Published on September 3rd, 2018 | by Pat Condliffe
Dagon Blu-ray Review
Summary: Dagon rises and brings madness, boredom, and disappointment. Okay, mostly just boredom and disappointment
Elder Gods Fizzle
The elder gods rise for Stuart Gordon’s last Lovecraft feature adaptation. But they’re haggard, tired, and a little impotent. Don’t get me wrong, I love Stuart Gordon and his films. Gordon’s films are some of the best weird horror/ Lovecraftian adaptations you’ll come across. But Dagon is a weak entry into the Yuzna/ Gordon canon and Umbrella’s release is a sloppy entry compared to their previous two Beyond Genres volumes ( Reanimator and Bride of Re-Animator/ Beyond Re-Animator). If you’re horror mad or a Lovecraft fanatic, you’ll want this beautifully packaged Blu-ray on your shelf but it won’t take repeated viewings.
A rough adaptation of both Dagon and The Shadow over Innsmouth, Dagon tells the story of Paul and his girlfriend Barbara as they try and survive a boat wreck off the Spanish coast. Paul and his fiance have been sailing the Atlantic and celebrating his successes as a stock trading guru. They are near the town of Imboca, when a storm rises and smashes the ship on the rock. Paul and Barbara make it to shore and are helped by the local priest and his creepy parishioners. Things aren’t what they seem, as campy cultists, mermen, and unnecessary gory violence collide inchoately.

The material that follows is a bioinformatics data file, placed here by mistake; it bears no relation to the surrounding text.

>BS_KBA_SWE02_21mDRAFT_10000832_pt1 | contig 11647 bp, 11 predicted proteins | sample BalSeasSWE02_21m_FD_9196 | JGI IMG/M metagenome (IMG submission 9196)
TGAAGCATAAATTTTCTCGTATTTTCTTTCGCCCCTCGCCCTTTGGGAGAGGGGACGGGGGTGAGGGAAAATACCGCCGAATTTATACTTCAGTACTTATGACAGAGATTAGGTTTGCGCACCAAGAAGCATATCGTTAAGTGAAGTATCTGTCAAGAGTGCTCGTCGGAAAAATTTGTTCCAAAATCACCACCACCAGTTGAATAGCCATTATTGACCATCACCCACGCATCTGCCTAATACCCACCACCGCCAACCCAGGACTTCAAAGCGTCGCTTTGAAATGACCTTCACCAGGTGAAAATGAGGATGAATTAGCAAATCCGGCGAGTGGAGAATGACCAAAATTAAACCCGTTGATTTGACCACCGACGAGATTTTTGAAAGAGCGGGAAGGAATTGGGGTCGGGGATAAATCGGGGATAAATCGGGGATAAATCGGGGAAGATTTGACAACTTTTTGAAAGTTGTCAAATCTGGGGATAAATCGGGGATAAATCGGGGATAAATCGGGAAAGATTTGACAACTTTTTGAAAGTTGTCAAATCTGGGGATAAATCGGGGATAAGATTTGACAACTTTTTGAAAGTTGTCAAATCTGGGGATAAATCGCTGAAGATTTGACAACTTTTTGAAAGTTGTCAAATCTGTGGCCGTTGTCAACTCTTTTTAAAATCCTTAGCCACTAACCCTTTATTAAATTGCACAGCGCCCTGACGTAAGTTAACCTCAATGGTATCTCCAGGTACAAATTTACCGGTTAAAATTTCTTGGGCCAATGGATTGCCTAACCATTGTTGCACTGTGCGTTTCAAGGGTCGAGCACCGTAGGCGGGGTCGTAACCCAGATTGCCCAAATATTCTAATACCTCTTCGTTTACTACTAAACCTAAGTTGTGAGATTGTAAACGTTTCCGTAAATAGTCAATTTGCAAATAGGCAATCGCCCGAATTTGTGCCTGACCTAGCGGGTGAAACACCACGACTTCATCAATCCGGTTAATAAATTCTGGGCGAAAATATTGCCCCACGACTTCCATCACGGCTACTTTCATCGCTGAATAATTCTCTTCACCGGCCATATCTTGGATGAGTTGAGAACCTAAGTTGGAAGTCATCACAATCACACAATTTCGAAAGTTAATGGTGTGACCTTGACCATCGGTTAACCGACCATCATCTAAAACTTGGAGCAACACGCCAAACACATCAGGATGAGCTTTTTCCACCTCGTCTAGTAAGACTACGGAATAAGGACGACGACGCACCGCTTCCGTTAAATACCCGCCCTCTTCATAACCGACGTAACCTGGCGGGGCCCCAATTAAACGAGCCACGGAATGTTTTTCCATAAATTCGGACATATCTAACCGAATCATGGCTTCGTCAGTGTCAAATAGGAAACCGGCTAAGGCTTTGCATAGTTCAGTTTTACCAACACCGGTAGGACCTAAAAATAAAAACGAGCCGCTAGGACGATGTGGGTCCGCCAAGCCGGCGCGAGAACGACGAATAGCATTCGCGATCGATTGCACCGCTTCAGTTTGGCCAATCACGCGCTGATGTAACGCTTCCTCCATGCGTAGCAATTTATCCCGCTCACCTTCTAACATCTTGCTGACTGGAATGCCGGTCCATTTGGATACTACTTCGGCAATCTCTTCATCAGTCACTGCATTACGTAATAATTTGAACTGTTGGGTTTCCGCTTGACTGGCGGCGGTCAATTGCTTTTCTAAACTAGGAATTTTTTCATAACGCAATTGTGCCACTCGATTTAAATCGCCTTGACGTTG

Dagon was the last pairing of Stuart Gordon and Brian Yuzna as a production team. Produced under the Fantastic Factory label, this feature was shot in Spain on the Atlantic coast and was a largely Spanish production. The production values are not great, and the special effects are below par. It’s unclear what the relationship was like between Gordon and Yuzna at this point, but Yuzna only has a “Creative Producer” credit. Fantastic Factory was the label Yuzne moved to Spain to set up in the hope that he could produce reasonable quality B-Grade genre fare to sell to the Euro market. In the end, they produced 9 low-budget horror films (4 directed by Yuzna and one by Gordon with two becoming cult festival hits – this and Faust: Love of the Damned.)
I remember when I first watched this on VHS many years ago and had fond memories of it. If only I had left it that way. Much like opening the ancient tome in the Miskatonic archives and chanting the forgotten tongues can only lead to madness and despair, rewatching this relic of the early 2000s will corrupt your fond memories.
The first failing of Dagon is the script. The narratives has more holes than Iberian fish-netting and more twists and turns than a stage of the Veulta Espana. In the absence of a rational script, characters make ridiculous decisions that leave them bereft of pathos, motivation, or audience sympathy. I was cheering for the locals of Imboca before the end of the first act. The acting, while not great isn’t terrible. Ezra Godden is campy and naive as Paul; Raquel Meroño is the doomed heroine; Francisco Rabal (whom the film is dedicated to) plays the local hero against Ferran Lohaz’s creepy evil priest. Unfortunately, the script leaves the action feeling laughable. And while it’s clear that the Spanish cast are doing their best with the material, they neither really feel it or understand it.